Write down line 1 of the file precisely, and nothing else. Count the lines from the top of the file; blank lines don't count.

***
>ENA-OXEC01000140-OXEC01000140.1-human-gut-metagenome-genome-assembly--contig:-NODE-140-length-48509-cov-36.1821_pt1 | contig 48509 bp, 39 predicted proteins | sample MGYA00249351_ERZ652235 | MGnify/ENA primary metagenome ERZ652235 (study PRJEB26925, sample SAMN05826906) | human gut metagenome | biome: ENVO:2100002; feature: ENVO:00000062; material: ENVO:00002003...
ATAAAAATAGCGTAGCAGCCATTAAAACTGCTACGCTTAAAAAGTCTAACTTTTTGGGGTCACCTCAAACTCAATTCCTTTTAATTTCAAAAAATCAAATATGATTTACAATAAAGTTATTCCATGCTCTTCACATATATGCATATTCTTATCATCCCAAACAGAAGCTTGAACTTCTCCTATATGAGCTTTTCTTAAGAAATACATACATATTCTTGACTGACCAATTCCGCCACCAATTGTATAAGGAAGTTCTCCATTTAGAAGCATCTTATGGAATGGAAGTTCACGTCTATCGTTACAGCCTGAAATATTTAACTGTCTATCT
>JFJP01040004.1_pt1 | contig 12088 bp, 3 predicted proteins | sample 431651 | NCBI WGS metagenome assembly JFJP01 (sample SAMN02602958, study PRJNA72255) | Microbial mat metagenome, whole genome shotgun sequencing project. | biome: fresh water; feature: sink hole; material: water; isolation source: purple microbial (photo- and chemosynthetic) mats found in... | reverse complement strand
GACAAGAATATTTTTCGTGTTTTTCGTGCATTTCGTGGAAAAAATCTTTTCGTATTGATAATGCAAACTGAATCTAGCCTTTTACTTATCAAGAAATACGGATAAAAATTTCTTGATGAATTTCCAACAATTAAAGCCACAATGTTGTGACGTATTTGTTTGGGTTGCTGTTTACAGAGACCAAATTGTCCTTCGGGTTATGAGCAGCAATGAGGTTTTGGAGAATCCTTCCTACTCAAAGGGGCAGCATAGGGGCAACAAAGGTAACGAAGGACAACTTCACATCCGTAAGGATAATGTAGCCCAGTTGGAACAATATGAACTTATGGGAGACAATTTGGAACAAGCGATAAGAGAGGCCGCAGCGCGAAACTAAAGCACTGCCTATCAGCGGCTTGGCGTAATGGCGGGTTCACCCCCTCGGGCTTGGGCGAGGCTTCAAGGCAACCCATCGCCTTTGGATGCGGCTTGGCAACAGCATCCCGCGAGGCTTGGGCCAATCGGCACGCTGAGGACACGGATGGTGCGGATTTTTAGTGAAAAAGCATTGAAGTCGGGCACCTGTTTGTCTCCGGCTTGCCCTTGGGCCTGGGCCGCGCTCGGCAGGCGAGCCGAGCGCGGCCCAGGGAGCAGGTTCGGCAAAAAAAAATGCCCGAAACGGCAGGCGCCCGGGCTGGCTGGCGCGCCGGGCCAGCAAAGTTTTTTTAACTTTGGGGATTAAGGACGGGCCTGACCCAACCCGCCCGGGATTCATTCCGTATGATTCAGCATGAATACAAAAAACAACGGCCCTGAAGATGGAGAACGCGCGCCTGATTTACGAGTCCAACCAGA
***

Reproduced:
>ENA-OXEC01000140-OXEC01000140.1-human-gut-metagenome-genome-assembly--contig:-NODE-140-length-48509-cov-36.1821_pt1 | contig 48509 bp, 39 predicted proteins | sample MGYA00249351_ERZ652235 | MGnify/ENA primary metagenome ERZ652235 (study PRJEB26925, sample SAMN05826906) | human gut metagenome | biome: ENVO:2100002; feature: ENVO:00000062; material: ENVO:00002003...